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Photography Becomes a Profession

Wetplate When it was first introduced, the daguerreotype was a cumbersome prospect, requiring not only perfect stillness from the subject but tremendous patience from the photographer as he labored to bring the image to fruition. It didn't take long, however, for other innovators to begin making improvements on the technology.

Englishman William Henry Fox Talbot, for one, was fast on Louis Daguerre's trail. In 1833 Talbot attempted without success to sketch a scene at Lake Como using a variation on the camera obscura known as the camera lucida to project images from nature onto a tracing surface. "How charming it would be," Talbot later wrote, "if it were possible to cause these natural images to imprint themselves durably, and remain fixed on paper!" To that end, he applied himself, and by 1839 -- the year of Daguerre's success -- he was publicizing his own method. Two years later, he had improved on daguerreotype with the calotype, which could generate multiple positives from a single paper negative.

Another breakthrough came in 1854, with James Cutting's ambrotype: a thin collodion negative on a glass plate. The ambrotype, which yielded multiple positives while giving a clearer image than Talbot's calotype, was the first truly viable example of wet-plate photography. As the technology evolved further, it became possible to create paper positive prints from wet collodion glass plate negatives. This wet collodion process dominated photography from 1860s to the 1880s, and with it, photographers who once felt constrained by their equipment began to leave the studio in search of more exotic subjects.

In America, this meant a headlong rush toward the frontier, in a trend that came to be known as expeditionary photography. One of the most famous photographers from this era was Carlton E. Watkins of San Francisco, whose images of Yosemite won him international fame. Even more famous again, though ultimately for different reasons, was Watkins's pupil, Eadweard Muybridge.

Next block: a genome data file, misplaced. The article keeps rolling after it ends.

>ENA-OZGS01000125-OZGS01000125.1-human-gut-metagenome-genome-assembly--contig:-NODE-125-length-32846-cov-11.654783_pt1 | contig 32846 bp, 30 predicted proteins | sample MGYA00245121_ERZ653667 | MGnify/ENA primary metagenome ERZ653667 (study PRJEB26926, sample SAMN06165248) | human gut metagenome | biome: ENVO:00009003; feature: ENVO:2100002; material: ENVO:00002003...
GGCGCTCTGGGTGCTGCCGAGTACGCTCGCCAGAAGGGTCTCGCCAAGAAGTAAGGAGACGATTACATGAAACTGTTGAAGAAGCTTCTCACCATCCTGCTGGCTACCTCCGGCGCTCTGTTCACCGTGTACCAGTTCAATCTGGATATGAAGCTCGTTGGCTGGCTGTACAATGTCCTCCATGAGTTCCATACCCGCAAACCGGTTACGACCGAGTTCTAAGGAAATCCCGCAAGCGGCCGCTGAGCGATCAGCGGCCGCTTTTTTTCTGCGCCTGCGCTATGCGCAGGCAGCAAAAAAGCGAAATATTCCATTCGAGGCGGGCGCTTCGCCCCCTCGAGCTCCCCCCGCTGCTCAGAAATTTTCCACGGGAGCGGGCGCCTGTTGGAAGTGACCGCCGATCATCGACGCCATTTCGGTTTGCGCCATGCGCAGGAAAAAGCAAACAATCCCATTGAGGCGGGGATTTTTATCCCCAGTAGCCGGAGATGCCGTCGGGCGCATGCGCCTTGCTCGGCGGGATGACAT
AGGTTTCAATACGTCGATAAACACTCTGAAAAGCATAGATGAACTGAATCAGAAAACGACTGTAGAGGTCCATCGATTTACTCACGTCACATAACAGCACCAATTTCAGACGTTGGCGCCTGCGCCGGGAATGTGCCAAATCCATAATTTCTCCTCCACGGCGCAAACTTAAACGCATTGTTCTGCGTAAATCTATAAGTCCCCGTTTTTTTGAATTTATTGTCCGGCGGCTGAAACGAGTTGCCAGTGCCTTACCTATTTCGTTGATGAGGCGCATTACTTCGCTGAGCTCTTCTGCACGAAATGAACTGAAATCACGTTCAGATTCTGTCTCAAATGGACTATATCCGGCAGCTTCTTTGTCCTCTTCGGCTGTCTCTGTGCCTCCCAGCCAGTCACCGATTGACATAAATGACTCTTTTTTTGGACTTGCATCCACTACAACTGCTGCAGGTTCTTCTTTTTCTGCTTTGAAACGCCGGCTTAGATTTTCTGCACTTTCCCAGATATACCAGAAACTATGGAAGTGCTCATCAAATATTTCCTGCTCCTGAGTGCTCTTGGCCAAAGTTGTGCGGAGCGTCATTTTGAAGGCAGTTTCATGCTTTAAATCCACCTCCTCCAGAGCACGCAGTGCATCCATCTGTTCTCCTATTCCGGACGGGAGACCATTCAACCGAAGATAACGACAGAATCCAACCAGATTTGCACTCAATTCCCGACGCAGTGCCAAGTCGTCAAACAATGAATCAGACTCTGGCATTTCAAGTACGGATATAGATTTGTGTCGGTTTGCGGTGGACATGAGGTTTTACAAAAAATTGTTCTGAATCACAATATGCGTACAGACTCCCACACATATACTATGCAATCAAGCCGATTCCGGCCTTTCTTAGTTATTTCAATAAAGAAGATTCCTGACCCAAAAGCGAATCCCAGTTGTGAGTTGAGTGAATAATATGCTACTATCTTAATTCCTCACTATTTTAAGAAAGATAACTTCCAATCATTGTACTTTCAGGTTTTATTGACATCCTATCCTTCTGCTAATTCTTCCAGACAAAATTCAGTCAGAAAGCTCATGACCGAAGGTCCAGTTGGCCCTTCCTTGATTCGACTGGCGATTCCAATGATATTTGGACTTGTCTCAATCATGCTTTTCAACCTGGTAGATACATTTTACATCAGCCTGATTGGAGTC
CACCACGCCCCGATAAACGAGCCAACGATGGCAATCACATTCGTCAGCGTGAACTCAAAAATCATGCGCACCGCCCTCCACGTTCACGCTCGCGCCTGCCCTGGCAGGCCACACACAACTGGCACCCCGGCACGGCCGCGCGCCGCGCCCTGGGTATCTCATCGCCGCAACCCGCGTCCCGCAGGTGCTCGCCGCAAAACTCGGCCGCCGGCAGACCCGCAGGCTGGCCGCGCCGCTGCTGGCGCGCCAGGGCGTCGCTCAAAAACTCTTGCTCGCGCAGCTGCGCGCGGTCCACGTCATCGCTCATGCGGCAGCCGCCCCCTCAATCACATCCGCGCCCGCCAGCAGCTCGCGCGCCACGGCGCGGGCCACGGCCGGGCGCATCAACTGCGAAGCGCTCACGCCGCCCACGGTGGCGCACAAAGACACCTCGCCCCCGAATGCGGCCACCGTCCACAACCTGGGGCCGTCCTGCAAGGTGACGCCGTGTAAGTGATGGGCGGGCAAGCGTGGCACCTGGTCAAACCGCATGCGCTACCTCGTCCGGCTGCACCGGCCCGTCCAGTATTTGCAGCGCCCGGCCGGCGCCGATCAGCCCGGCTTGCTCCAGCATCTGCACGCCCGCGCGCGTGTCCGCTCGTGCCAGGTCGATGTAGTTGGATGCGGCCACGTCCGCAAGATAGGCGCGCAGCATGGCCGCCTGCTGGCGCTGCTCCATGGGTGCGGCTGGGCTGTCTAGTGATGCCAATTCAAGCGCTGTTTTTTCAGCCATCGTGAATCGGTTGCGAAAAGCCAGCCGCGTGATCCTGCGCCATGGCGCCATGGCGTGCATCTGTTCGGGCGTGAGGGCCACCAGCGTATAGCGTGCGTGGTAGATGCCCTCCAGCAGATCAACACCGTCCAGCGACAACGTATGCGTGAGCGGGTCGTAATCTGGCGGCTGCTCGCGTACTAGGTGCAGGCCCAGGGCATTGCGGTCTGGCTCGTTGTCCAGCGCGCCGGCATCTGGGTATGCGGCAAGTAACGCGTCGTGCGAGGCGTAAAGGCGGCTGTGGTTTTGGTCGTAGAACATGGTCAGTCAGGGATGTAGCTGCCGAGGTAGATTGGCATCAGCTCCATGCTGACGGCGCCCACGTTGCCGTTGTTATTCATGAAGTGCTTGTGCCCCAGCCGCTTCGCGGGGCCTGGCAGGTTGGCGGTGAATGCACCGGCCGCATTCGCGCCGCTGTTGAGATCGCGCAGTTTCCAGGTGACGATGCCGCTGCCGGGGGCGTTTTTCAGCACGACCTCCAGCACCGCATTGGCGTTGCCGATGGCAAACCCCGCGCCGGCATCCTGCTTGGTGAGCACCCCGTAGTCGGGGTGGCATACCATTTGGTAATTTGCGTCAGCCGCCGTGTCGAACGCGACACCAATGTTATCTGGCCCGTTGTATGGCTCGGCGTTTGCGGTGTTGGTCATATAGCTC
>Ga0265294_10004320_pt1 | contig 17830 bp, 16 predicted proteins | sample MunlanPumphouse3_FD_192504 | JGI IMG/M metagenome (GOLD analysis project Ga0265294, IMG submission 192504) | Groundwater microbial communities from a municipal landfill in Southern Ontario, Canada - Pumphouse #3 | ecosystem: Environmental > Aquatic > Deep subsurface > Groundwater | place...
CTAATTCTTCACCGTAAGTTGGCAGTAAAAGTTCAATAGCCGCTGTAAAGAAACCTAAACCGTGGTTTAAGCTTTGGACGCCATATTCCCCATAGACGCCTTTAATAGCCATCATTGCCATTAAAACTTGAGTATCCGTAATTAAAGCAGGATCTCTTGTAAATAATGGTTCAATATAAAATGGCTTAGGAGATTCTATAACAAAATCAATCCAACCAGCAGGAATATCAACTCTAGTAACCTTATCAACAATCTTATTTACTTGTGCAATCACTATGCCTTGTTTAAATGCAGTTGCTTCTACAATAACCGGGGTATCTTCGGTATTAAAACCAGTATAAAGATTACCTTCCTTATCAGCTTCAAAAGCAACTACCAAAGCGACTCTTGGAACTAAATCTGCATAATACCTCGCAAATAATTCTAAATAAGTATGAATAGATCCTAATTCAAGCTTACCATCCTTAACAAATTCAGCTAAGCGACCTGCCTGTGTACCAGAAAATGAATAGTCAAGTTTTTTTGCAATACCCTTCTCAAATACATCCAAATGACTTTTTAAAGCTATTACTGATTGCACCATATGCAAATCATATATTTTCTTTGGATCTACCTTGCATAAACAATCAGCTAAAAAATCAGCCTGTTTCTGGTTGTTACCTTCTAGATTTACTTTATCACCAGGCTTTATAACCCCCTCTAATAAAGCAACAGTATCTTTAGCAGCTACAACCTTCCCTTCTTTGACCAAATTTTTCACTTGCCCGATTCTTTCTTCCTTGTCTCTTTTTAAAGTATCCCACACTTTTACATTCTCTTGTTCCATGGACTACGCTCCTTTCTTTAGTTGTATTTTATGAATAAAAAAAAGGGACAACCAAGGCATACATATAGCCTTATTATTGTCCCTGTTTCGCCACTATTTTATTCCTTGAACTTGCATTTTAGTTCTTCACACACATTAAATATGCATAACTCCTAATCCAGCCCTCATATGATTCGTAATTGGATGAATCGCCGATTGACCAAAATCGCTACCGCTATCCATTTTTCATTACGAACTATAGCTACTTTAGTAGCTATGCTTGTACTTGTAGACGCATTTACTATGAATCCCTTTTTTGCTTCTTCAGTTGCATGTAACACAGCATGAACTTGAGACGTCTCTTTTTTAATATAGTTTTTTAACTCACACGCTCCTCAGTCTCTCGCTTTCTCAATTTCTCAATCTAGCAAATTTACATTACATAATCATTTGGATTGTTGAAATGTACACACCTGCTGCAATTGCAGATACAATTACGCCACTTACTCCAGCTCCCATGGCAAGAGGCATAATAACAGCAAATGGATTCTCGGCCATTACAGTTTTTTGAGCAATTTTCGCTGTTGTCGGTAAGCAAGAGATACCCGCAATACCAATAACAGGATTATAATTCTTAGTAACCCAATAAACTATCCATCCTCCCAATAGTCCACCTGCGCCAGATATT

Born Edward Muggeridge on April 9, 1830, in Kingston-on-Thames, Muybridge sailed for America in 1852 on the scent of California gold and worked a string of obscure jobs until 1860, when he was injured in a stagecoach accident and had to return to England. By 1867 he was back in the States, studying with Watkins in San Francisco. Soon he was selling his photographs in sets of 20, for $20. Frustrated that exposures for the sky and the earth varied so greatly, he developed a method of painting clouds onto photographs -- his first invention.

Like Watkins, Muybridge was often in the wilderness. In 1867 he organized his own expedition to Yosemite Valley and captured the grandeur of El Capitan and the Bridal Veil Falls on whole plate negatives and stereoscopic slides. A year or so later he received a commission from the federal government to photograph the newly purchased Alaskan territory. In 1873 he photographed the Modoc Indian War, a gruesome conflict with the whites in which this tribe virtually perished from the face of the earth. The mid-70s saw him in Central America working under the "pseudonym" Eduardo Santiago Muybridge, documenting the cultivation of coffee, the ruins of great Mesoamerican cultures, and the local life of Mexico, Guatemala and Panama. Needless to say, all of the expeditions required tremendous physical endurance.

Muybridge was a capable expeditionary photographer, but if it hadn't been for his association with Leland Stanford, he probably would not be remembered today. In 1872 Stanford, the ex-Governor of California and an accomplished industrialist, hired Muybridge to settle a gentleman's wager: whether there was a moment when all four legs of a moving horse were in the air. In pursuit of the answer (which was yes), Muybridge developed a camera with a faster shutter speed, which not only captured a horse in motion but allowed him to use photography as a basis for the study of living motion and, from there, to invent the zoopraxiscope: an early motion-picture device.

Meanwhile, the lure of expeditionary photography was making its mark back East as well. In 1877 the Grant administration was considering Hispaniola as a potential spot to build a new naval base. As a result, the property values spiked around Santo Domingo and land speculators took note.

One of these speculators was George Eastman, who was looking to expand his horizon beyond the Rochester Savings Bank where he worked. A fellow employee suggested that the best way to document his prospects would be with a camera. In the end, the voyage never materialized, but Eastman found his vocation. "In making ready," he later said, "I became totally absorbed with photography."

written by David Lindsay

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